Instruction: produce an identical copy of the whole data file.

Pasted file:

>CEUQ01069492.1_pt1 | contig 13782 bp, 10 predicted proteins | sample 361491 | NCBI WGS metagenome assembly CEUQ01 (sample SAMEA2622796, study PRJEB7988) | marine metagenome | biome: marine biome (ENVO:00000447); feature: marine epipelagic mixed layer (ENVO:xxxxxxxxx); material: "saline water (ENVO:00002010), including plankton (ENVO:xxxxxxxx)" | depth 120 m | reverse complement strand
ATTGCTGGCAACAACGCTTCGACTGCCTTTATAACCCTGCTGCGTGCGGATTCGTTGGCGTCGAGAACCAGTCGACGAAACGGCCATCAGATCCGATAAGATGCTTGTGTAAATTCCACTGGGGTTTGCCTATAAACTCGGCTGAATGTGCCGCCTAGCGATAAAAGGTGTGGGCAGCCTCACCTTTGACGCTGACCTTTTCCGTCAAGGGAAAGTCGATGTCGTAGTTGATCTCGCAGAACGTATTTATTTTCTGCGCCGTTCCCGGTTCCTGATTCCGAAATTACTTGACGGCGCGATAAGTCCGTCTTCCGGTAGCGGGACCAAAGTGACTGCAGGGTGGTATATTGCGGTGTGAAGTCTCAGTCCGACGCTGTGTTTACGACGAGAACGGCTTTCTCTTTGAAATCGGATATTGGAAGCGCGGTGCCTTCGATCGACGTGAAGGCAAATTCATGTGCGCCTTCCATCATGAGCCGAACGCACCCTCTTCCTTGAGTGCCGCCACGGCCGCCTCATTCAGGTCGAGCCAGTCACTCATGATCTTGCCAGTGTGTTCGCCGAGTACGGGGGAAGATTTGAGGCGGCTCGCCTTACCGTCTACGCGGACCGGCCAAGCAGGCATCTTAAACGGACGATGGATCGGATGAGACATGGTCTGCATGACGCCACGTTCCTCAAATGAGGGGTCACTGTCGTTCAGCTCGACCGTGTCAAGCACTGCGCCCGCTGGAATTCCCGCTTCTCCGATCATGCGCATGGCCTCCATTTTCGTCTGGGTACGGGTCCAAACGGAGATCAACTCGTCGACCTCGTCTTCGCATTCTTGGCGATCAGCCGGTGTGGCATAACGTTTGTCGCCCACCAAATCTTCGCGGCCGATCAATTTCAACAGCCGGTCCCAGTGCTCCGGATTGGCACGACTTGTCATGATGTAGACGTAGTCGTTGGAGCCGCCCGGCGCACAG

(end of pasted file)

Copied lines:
>CEUQ01069492.1_pt1 | contig 13782 bp, 10 predicted proteins | sample 361491 | NCBI WGS metagenome assembly CEUQ01 (sample SAMEA2622796, study PRJEB7988) | marine metagenome | biome: marine biome (ENVO:00000447); feature: marine epipelagic mixed layer (ENVO:xxxxxxxxx); material: "saline water (ENVO:00002010), including plankton (ENVO:xxxxxxxx)" | depth 120 m | reverse complement strand
ATTGCTGGCAACAACGCTTCGACTGCCTTTATAACCCTGCTGCGTGCGGATTCGTTGGCGTCGAGAACCAGTCGACGAAACGGCCATCAGATCCGATAAGATGCTTGTGTAAATTCCACTGGGGTTTGCCTATAAACTCGGCTGAATGTGCCGCCTAGCGATAAAAGGTGTGGGCAGCCTCACCTTTGACGCTGACCTTTTCCGTCAAGGGAAAGTCGATGTCGTAGTTGATCTCGCAGAACGTATTTATTTTCTGCGCCGTTCCCGGTTCCTGATTCCGAAATTACTTGACGGCGCGATAAGTCCGTCTTCCGGTAGCGGGACCAAAGTGACTGCAGGGTGGTATATTGCGGTGTGAAGTCTCAGTCCGACGCTGTGTTTACGACGAGAACGGCTTTCTCTTTGAAATCGGATATTGGAAGCGCGGTGCCTTCGATCGACGTGAAGGCAAATTCATGTGCGCCTTCCATCATGAGCCGAACGCACCCTCTTCCTTGAGTGCCGCCACGGCCGCCTCATTCAGGTCGAGCCAGTCACTCATGATCTTGCCAGTGTGTTCGCCGAGTACGGGGGAAGATTTGAGGCGGCTCGCCTTACCGTCTACGCGGACCGGCCAAGCAGGCATCTTAAACGGACGATGGATCGGATGAGACATGGTCTGCATGACGCCACGTTCCTCAAATGAGGGGTCACTGTCGTTCAGCTCGACCGTGTCAAGCACTGCGCCCGCTGGAATTCCCGCTTCTCCGATCATGCGCATGGCCTCCATTTTCGTCTGGGTACGGGTCCAAACGGAGATCAACTCGTCGACCTCGTCTTCGCATTCTTGGCGATCAGCCGGTGTGGCATAACGTTTGTCGCCCACCAAATCTTCGCGGCCGATCAATTTCAACAGCCGGTCCCAGTGCTCCGGATTGGCACGACTTGTCATGATGTAGACGTAGTCGTTGGAGCCGCCCGGCGCACAG